This spring, I received many calls regarding the failure of vegetative buds to push, particularly in the Monterey variety. Affected trees are characterized by an entire scaffold that failed to leaf out, even though trees bloomed as usual and, in some cases, set a crop.
In many cases, if you cut into the wood, the tissue is still green underneath the bark. As is true of many things in nature, we don’t fully understand the phenomena.
What follows is some information on what differentiates this condition from similar symptoms, what may be causing it, and what to do if your trees are showing symptoms.
What it isn’t
This failure to leaf out normally is not the same as “non-infectious bud failure”, which is most commonly seen in ‘Carmel’, but can also occur in other varieties. Non-infectious bud failure is a genetic disorder that affects vegetative buds and is a chronic condition that will continue to manifest each year.
While there does appear to be a genetic component to the symptoms observed this year – they are primarily limited to Monterey – past experience with these symptoms suggests that most trees will resume normal growth next year.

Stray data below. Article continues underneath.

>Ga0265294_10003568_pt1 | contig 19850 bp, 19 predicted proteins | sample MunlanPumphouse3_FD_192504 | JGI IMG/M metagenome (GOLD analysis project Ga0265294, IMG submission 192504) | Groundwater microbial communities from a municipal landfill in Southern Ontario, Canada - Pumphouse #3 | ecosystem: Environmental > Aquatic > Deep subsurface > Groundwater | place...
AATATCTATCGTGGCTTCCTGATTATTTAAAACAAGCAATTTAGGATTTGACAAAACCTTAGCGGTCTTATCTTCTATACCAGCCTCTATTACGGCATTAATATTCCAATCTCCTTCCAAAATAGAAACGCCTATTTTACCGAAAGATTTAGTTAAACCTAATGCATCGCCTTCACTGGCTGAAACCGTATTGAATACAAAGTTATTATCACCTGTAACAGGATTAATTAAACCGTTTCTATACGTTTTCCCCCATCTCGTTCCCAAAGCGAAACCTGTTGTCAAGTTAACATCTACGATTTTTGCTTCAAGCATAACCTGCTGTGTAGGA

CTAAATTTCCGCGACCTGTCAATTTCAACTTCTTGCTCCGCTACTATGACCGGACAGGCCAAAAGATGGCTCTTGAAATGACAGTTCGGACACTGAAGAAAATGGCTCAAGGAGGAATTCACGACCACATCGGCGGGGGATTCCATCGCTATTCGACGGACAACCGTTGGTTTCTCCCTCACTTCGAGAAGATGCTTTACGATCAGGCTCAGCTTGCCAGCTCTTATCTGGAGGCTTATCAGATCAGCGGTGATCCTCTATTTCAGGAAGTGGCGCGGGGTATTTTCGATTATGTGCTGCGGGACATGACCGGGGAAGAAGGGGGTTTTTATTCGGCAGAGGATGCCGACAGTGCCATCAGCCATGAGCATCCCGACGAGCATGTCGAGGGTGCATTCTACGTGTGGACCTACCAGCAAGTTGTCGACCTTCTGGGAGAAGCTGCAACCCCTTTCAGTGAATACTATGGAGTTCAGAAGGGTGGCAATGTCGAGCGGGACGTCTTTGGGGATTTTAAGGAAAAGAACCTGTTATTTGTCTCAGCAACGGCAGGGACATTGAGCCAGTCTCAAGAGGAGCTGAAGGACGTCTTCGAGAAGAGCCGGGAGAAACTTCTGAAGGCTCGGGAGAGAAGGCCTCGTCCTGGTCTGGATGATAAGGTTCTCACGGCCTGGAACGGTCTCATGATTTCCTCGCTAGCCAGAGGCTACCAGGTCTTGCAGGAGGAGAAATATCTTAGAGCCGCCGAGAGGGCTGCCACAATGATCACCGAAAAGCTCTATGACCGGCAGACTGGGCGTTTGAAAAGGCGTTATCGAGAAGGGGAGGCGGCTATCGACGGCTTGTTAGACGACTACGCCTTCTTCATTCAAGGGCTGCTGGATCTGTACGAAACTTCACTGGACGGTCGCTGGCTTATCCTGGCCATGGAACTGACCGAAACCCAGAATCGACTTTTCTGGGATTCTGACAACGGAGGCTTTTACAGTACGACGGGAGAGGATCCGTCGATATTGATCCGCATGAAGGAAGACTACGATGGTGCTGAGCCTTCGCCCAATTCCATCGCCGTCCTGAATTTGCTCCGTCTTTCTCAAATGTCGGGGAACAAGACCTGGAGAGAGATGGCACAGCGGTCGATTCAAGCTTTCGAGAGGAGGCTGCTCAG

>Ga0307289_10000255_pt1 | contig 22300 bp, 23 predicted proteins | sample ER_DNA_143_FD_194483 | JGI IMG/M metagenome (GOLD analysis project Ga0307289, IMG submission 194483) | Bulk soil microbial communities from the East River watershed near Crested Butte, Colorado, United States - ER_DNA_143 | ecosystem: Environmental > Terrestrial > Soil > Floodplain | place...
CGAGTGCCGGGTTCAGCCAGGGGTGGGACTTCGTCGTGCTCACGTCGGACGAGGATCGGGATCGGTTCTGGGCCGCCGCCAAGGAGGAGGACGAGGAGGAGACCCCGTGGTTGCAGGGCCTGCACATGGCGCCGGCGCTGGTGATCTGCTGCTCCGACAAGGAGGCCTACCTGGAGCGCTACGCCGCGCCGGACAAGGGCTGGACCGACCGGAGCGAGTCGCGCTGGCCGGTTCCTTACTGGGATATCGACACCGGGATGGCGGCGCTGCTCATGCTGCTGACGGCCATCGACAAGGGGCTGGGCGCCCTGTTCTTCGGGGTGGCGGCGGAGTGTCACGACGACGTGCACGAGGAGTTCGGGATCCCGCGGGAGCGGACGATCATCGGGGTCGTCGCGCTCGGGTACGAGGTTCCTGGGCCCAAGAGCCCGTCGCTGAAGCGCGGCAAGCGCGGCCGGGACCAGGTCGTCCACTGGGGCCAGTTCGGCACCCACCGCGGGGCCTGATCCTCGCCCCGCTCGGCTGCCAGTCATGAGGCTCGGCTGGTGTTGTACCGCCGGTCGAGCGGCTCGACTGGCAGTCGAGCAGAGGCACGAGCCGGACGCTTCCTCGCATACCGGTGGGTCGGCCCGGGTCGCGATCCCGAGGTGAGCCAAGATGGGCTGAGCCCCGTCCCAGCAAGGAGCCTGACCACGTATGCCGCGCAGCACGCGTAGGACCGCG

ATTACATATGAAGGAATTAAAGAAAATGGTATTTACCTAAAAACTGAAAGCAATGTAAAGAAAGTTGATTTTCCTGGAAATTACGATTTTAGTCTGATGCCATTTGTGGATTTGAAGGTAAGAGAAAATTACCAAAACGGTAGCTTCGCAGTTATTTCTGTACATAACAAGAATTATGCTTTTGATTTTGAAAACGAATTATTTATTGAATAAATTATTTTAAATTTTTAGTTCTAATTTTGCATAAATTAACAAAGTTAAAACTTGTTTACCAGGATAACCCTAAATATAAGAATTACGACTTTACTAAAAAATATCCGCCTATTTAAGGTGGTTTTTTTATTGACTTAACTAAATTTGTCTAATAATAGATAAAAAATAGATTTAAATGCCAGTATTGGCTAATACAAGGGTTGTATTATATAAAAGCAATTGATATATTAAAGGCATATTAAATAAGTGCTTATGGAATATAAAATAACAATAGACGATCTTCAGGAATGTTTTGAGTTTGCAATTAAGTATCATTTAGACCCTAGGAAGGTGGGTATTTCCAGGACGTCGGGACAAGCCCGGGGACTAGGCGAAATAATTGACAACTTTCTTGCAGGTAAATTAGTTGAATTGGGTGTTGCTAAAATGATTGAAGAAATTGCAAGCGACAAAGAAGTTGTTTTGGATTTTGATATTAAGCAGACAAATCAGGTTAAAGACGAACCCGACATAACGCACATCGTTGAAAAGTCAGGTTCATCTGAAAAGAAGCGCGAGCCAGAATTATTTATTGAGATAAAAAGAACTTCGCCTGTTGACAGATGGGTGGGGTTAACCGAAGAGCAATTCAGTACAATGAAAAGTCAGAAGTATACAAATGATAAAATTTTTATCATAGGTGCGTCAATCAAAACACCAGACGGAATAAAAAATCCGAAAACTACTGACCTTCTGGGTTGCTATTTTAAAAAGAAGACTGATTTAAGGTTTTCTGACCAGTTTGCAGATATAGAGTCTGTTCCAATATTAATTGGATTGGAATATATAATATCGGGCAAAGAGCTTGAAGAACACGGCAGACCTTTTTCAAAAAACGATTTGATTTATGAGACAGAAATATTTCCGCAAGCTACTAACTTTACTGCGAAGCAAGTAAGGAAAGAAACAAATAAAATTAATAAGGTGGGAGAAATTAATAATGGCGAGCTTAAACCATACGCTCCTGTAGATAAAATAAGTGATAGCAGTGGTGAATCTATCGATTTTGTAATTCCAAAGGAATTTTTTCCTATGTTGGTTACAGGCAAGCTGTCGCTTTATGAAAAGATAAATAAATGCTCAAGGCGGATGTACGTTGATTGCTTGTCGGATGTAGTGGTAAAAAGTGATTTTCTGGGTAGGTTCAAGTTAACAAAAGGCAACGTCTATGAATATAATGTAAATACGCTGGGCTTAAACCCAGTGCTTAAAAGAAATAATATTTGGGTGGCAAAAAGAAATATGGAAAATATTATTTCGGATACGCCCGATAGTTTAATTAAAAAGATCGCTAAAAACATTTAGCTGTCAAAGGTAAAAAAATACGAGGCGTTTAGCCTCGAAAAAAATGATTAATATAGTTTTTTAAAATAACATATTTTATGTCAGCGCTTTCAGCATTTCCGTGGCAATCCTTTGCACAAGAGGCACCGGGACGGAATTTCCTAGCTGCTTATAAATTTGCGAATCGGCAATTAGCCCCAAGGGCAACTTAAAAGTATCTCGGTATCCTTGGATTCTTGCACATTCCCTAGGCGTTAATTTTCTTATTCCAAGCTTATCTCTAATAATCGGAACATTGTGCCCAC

What is causing it
Farm advisors across the state have seen this syndrome occur sporadically over the last 10 to 15 years, but no cause has been consistently identified. Some hypotheses have included excess water or deficient carbohydrate reserves in the buds. Unfortunately, it is difficult to link a specific set of causal conditions to a problem that occurs only occasionally.
What to do about it
Some growers have sent crews through to remove affected limbs. This is a mistake and is premature, as historical experience suggests that many of these trees will push buds like normal either later this season or next spring.
More than one farm advisor across the state has reported that the affected limbs will leaf out and grow normally the year following symptom development. Nuts that have set on these branches may be harvested with the rest of the tree.